While it’s extremely unlikely that Apple will ever bring back Classic, you may be able to use a Mac emulator, a sort of Mac equivalent of Virtual PC. As we wrote this story, two open-source emulators were already available in “experimental versions” for Intel Macs:
SheepShaver, which emulates a Power Mac, and
Basilisk II, which emulates either a Mac Classic or a Mac II. But keep in mind that since they’re both emulators, they’ll be running those Classic applications at low speed.
Anyone who’s keeping a spare PC around the office to run Windows programs, on the other hand, might well have rejoiced at the news of Apple’s switch to Intel. But such rejoicing was premature. There isn’t yet a verified way to install Windows on a Mac and boot into it. (Intel-based Macs use a boot system called EFI, rather than the more traditional BIOS, which makes things harder: Windows XP doesn’t support EFI, although the forthcoming Windows Vista will.) But plenty of clever hackers are working hard at the problem, and it’s only a matter of time before someone figures it out.
And it’s likely that Microsoft will update Virtual PC so that it runs on Intel-based Macs. When that happens, you can expect that it’ll run Windows at speeds approaching those of a typical PC. (It won’t run Windows at full speed, however, because Windows will be running inside an application and sharing space with your Mac software.) Other Windows-in-a-box products will probably appear, too.
Different chips for different folks
Both Apple and Intel make it clear that the Intel Core Duo was designed for laptops; it represents a compromise between performance on one hand and good power-consumption and heat-generation characteristics on the other. The Core Duo processor in the new iMacs (as well as the forthcoming MacBook Pro) is clearly not meant to be the be-all and end-all when it comes to raw computing power.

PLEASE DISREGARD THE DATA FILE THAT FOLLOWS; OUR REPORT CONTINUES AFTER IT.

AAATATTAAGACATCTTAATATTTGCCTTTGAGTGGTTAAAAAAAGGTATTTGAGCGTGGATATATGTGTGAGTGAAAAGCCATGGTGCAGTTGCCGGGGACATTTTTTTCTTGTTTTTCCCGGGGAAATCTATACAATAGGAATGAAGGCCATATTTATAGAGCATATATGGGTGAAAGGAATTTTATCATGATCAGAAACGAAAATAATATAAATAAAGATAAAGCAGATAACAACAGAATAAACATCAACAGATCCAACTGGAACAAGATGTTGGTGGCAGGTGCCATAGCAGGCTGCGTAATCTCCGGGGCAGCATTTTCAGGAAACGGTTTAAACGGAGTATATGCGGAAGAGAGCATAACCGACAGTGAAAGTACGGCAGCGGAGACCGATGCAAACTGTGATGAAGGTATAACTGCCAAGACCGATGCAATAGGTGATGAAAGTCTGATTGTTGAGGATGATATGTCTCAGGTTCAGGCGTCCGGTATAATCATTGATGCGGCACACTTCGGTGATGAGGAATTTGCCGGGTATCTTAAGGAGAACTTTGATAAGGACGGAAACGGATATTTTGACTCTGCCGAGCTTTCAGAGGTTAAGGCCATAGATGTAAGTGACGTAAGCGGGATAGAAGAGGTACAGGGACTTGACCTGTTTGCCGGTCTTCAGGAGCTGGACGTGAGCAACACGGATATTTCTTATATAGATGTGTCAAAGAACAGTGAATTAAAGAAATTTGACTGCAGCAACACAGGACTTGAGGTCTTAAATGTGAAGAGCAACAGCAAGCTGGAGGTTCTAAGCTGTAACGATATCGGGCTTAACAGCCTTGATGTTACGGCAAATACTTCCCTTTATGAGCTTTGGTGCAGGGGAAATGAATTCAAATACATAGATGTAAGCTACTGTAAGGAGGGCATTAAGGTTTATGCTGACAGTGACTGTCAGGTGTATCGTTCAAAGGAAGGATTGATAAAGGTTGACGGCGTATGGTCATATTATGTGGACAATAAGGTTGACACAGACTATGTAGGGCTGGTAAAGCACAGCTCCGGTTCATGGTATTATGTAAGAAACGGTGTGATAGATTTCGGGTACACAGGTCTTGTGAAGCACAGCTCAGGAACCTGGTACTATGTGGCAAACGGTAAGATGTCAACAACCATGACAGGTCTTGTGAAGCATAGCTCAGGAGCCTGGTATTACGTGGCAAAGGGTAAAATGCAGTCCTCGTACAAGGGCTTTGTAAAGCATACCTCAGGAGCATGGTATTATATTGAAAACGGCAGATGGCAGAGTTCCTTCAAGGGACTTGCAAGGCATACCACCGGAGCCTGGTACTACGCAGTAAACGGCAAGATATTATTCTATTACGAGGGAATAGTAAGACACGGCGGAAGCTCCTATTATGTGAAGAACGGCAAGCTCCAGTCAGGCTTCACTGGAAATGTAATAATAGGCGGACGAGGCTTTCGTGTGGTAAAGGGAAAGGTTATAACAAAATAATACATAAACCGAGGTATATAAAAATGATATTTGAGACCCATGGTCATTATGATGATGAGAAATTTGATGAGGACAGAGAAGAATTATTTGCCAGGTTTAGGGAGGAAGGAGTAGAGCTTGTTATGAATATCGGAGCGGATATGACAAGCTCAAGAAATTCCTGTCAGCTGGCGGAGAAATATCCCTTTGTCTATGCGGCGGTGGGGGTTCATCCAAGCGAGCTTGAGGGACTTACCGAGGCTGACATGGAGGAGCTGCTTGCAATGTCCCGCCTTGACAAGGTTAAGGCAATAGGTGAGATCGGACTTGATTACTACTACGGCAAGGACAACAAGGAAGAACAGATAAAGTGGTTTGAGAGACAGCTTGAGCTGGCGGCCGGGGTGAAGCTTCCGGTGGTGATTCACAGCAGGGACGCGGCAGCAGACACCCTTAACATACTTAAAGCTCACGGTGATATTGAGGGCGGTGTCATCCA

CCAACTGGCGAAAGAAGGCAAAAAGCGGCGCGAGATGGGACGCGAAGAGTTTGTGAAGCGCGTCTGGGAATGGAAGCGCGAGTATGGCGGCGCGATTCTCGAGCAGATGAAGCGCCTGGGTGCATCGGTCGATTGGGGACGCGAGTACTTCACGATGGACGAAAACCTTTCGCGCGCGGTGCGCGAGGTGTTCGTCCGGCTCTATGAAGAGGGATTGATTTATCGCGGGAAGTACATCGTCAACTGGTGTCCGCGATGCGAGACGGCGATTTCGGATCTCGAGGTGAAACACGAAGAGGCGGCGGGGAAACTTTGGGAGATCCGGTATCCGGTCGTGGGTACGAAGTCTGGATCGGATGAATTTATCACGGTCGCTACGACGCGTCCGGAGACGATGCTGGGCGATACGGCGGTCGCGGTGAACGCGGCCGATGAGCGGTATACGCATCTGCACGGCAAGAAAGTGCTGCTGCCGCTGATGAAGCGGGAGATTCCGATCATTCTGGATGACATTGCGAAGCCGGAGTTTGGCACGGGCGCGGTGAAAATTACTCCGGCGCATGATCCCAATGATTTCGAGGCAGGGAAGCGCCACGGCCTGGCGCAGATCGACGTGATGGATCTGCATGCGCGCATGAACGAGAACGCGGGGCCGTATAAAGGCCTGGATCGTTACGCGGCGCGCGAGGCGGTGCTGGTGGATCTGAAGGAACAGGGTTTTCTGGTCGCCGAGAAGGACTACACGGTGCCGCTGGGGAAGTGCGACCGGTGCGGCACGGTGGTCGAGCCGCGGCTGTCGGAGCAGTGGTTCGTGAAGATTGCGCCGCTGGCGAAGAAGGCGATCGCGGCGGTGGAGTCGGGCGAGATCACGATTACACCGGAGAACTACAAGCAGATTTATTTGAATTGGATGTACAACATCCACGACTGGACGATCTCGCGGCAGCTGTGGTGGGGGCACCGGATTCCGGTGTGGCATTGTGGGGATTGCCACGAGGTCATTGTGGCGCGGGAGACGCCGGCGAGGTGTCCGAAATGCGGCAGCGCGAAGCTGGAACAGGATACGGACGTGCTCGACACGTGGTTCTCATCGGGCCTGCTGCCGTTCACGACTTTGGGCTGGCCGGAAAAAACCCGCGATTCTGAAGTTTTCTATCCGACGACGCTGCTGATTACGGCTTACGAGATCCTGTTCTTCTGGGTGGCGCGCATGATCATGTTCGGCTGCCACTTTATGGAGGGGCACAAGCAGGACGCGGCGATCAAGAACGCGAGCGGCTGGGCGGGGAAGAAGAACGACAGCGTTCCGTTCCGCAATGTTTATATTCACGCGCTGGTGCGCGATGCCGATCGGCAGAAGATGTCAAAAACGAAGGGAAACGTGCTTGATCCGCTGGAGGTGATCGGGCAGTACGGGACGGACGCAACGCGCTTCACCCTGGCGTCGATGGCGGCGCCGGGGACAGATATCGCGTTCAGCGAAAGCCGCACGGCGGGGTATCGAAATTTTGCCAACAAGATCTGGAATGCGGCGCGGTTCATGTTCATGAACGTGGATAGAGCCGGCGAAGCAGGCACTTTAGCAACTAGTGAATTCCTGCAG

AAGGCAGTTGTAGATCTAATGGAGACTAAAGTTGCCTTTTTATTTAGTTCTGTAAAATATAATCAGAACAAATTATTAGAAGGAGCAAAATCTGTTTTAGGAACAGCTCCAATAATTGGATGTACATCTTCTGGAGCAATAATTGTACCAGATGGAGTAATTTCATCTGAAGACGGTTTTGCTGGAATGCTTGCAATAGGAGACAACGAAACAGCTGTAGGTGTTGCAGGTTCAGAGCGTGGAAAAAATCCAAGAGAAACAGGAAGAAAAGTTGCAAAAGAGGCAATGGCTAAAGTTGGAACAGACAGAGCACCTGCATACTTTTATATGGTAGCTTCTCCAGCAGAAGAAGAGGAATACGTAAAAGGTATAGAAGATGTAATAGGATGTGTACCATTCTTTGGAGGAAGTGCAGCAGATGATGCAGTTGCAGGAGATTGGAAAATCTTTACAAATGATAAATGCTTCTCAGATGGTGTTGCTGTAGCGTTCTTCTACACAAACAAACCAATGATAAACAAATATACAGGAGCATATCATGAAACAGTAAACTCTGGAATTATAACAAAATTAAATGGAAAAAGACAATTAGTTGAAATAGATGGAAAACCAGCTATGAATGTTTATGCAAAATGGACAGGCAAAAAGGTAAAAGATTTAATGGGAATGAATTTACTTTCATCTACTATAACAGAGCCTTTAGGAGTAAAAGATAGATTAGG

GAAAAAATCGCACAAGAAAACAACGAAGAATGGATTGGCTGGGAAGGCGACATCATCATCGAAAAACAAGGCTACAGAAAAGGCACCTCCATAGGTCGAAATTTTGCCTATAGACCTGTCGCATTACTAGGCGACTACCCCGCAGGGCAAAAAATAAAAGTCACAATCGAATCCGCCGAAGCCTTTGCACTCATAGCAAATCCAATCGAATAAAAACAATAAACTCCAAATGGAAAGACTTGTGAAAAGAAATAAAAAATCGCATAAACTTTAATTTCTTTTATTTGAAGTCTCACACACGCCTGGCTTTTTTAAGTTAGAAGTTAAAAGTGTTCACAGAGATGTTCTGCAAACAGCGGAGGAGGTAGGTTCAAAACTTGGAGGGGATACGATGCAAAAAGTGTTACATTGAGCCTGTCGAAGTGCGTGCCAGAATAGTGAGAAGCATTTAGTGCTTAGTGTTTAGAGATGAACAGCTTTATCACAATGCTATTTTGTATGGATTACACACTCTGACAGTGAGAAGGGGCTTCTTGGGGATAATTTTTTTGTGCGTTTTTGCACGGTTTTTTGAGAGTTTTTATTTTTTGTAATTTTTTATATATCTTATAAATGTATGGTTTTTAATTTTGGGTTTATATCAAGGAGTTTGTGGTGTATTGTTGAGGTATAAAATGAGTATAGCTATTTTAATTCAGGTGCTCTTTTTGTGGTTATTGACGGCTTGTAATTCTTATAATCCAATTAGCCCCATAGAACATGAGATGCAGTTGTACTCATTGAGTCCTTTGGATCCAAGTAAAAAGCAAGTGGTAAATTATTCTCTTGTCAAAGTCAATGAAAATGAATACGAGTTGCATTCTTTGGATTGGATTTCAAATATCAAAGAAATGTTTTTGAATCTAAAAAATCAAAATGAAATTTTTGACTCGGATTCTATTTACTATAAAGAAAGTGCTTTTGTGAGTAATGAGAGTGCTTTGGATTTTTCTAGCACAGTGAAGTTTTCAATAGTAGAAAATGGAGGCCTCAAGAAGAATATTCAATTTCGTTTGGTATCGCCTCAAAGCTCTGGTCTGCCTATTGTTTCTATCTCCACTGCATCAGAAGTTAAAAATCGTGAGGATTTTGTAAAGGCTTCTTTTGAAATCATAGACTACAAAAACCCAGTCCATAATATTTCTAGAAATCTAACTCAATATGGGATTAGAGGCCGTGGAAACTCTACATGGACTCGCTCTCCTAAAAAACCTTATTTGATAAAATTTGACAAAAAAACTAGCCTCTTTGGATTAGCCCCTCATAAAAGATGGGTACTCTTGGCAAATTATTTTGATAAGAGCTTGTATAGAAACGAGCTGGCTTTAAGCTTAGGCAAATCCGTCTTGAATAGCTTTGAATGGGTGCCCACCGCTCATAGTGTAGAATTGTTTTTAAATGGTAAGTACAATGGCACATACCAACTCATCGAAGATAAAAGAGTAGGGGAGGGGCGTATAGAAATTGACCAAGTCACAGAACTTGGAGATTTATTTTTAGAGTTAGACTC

As a result, it’s difficult to extrapolate the entire future of the Mac product line from the iMac Core Duo. For example, Apple’s future professional desktop Macs—whatever they’re called, since they almost certainly won’t be called Power Macs—will most likely use a new, high-speed Intel chip created specifically for desktop PCs. They’ll be fast, and they’ll be designed to consume a bit more power and provide higher speed. (They’ll also probably support 64-bit processing, which is important to many current Power Mac G5 users.)
At the other end of things, there’s no way of telling how Apple might take advantage of the upcoming low-power version of the Core Duo processor, not to mention the Core Duo’s single-core sibling, the Core Solo. Intel’s various chips give Apple a large palette to paint with; the mystery is which colors Steve Jobs will choose.
The last word
With two iMac models as our only solid evidence of the Mac’s transition to Intel processors, it’s far too soon to issue any final judgments about how the transition will go. There are lots of huge questions yet to be answered, including the speed of the MacBook Pro, the speed of the forthcoming Universal versions of Apple’s professional applications, and the speed of the first professional Intel-based desktop Macs.
However, these new iMacs do clear up several mysteries and generally make us feel that the Intel transition will be a pretty smooth one. Apple’s claim that the new iMac is two times faster than the previous model may be debatable, but the fact that it is noticeably faster at almost every native task—and much, much faster at tasks that are multiprocessor-friendly—is indisputable.
We also expect that, as time goes on, the apparent speed of these first Intel Macs will increase—thanks to optimizations in Mac OS X, and thanks to individual applications that take better advantage of multiple processors and specific traits of the Intel-based Mac architecture. And of course, as programs that currently run in Rosetta are updated to be Universal, users will see significant improvements in those apps.
Most important—and when we start focusing on chips and test results, it’s easy to fail to see the forest for the trees—these new systems are Macs, period. That Intel chip embedded deep inside may have a lot of meaning when it comes to the appearance, features, and performance of future Mac models, but you’d never know it from sitting down at one of these iMacs. The Intel revolution has begun—not with a bang, but with a familiar and comforting Mac boot-up chime.
Jason Snell is
’s editorial director.